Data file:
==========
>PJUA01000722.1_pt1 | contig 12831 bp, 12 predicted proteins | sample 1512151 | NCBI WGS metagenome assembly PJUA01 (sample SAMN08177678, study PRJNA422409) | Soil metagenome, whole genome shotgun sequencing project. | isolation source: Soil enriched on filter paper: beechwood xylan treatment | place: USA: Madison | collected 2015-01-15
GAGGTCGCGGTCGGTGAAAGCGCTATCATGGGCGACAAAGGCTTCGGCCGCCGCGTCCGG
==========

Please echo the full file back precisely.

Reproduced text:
>PJUA01000722.1_pt1 | contig 12831 bp, 12 predicted proteins | sample 1512151 | NCBI WGS metagenome assembly PJUA01 (sample SAMN08177678, study PRJNA422409) | Soil metagenome, whole genome shotgun sequencing project. | isolation source: Soil enriched on filter paper: beechwood xylan treatment | place: USA: Madison | collected 2015-01-15
GAGGTCGCGGTCGGTGAAAGCGCTATCATGGGCGACAAAGGCTTCGGCCGCCGCGTCCGG